Saturday, February 06, 2010

Football as Political Metaphor

I'm finding it increasingly frustrating to deal with liberals who INSIST that Democrats are losing because we're not getting everything we want.  That, because we're not stomping Republicans into the ground and getting every American to agree with us that Republicans suck, we're losing.  Sure, Obama enjoys majority support and Republican approval ratings haven't topped 40% in over two years; but all the same, Americans aren't listening to us because they're stupid and Republicans are reaping huge benefits from this stupidity...or so we're told.

But in the current political landscape, Republicans have no chance of winning.  It's impossible.  The best they can possibly hope for is to prevent us from scoring as much as they can, and hope that a tight score on Election Day will help put them in a position so that they might be able to score next year.  But this year, they don't even have the ball and can't put any points on the board.

And sure, we haven't gotten our healthcare reform or scored any major victories, but we have scored.  And a team that wins 3-0 still wins.  And it should be obvious from Obama's Q&A with Congressional Repubs last week that they absolutely HATE being labeled as obstructionists and realize that a stalemate doesn't necessarily bode well for them in November.  Almost every question they put to Obama involved them INSISTING that they had great ideas, if only Obama would implement them.  And Obama did an effective job of squashing that absurd theory while embarrassing them in the process.

And these liberals insist that Brown's victory in Massachussetts proves that America is turning against us. isn't the plural of anecdote and one election isn't enough to determine a trend.  That's why we generally look to general elections to see what the people are thinking, as they have a big enough sample size to see where things are heading.  Had Brown's victory occurred during a general election, it would barely have received any notice.  So ironically, it was BECAUSE Brown won on a day that couldn't have shown us a trend that so many decided he was proof of an anti-Dem backlash.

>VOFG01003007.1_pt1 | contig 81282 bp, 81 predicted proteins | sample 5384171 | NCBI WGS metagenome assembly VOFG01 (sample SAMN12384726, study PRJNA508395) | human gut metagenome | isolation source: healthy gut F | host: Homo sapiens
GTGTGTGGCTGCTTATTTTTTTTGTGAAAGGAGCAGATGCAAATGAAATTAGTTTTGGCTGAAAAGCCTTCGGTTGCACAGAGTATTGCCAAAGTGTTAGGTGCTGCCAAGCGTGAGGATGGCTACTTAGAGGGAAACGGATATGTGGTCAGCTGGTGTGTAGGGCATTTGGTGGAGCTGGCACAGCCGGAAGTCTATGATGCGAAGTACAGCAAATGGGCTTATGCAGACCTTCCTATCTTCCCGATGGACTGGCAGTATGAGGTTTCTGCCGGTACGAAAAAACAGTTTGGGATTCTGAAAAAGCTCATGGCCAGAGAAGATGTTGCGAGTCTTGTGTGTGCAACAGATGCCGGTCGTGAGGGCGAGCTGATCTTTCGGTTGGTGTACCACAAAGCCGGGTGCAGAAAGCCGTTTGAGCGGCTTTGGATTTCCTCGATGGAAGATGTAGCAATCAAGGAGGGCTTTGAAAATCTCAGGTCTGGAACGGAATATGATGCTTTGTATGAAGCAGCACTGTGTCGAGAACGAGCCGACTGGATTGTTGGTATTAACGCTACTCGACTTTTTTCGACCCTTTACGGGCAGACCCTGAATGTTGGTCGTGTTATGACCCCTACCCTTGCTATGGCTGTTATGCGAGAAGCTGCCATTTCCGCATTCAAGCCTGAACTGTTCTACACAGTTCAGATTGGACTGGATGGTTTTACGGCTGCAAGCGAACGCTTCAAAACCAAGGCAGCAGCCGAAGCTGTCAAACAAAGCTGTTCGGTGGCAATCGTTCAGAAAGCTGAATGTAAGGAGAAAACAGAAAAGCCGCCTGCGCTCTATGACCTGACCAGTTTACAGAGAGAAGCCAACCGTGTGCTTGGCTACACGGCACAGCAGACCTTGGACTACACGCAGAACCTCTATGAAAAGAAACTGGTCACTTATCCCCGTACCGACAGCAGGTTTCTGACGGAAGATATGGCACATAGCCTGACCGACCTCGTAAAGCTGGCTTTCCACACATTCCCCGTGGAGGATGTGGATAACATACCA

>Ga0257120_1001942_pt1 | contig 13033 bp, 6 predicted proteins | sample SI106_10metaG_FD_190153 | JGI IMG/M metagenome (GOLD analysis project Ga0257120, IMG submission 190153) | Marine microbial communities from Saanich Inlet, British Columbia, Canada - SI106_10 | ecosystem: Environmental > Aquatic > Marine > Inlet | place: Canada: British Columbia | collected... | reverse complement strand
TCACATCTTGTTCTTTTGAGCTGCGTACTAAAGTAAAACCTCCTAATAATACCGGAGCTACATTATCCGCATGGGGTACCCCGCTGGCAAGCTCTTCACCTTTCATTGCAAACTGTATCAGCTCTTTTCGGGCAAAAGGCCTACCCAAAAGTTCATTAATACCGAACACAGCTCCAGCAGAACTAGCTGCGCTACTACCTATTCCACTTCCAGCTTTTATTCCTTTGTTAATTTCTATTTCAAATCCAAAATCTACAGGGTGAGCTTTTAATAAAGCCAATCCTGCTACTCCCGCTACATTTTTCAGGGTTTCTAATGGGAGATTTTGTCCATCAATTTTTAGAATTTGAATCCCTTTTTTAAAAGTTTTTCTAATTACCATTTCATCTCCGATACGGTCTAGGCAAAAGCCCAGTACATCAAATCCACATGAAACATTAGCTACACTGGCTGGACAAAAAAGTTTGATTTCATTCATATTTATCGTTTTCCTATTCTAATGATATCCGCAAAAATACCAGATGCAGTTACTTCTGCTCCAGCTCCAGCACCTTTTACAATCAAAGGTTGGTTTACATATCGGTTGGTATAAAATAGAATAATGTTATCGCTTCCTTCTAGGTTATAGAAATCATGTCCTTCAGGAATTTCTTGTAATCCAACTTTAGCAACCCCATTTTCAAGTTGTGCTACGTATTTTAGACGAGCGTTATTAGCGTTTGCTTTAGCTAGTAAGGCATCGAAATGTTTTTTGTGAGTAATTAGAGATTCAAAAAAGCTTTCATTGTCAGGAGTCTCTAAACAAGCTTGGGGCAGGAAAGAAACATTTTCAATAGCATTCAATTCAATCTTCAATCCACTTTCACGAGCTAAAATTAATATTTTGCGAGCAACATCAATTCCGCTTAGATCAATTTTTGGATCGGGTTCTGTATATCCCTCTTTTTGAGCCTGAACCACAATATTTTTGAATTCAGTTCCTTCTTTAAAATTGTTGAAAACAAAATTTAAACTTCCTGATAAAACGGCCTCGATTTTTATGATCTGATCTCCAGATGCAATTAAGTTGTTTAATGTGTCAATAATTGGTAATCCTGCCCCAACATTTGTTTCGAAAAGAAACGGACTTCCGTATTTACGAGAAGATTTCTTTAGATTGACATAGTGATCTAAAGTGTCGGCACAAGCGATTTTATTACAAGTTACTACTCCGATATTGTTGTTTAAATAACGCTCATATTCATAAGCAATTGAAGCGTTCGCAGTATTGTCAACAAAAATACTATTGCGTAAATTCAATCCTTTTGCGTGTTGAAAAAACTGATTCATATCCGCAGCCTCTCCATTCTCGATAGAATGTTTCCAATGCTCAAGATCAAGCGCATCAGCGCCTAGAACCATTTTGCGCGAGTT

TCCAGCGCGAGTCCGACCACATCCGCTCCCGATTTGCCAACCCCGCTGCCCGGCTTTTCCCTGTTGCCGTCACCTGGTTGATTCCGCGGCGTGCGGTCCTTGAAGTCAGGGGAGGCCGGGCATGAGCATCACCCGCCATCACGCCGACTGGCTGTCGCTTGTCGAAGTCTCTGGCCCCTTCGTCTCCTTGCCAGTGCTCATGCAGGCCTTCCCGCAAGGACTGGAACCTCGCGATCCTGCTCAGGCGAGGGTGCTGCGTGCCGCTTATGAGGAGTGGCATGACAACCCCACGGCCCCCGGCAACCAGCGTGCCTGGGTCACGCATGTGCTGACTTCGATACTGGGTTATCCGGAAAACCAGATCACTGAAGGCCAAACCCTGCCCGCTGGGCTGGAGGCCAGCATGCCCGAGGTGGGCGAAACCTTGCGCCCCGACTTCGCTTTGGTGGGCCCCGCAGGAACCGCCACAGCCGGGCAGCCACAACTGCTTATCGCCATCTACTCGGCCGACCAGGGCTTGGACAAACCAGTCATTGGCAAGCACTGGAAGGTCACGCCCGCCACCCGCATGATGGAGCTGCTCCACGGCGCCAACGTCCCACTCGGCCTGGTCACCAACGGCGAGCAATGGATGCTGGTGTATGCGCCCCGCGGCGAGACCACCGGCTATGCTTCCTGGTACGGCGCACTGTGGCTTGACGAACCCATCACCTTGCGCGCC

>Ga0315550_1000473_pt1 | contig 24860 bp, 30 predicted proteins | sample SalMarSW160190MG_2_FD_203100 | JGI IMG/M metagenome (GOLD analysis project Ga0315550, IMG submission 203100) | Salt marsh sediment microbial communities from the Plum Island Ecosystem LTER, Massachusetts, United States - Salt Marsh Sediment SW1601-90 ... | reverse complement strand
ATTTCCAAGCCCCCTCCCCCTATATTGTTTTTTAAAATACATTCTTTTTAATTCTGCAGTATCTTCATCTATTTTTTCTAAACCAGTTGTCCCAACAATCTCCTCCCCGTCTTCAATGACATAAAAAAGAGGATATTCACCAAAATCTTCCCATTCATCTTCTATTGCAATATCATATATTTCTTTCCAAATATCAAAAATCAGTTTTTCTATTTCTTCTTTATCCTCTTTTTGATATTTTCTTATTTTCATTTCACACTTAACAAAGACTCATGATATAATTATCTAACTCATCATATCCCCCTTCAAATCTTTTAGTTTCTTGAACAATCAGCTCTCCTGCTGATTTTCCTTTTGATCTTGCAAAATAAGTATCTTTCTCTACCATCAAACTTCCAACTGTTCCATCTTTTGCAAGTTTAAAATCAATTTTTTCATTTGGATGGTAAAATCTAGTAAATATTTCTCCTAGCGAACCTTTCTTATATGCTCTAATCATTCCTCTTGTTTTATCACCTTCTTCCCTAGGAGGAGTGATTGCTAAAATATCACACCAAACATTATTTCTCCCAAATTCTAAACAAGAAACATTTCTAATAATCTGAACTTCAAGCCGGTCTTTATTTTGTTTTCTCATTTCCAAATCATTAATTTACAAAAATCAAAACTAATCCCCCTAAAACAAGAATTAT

And so conservatives latched onto that election as proof that they're finally back in the bigtime, while liberals insist that it's 2003 all over again and Dems are huge losers.  And lost in all this is the probability that Brown won because he ran a better campaign and was better liked than his opponent.  Not because it's true, but because it confirmed the expectations and desires of the people watching.  Conservatives are small-minded bozos who need popularity to soothe their easily bruised egos, while liberals like to be underdogs talking truth to power. 

And that's why we're stuck with so many liberals insisting that we're losing in a political landscape that we can't possibly lose in.  Not because we can't stop Republicans from scoring, but because we're not scoring enough.  Somehow, these people just don't feel comfortable with victory.

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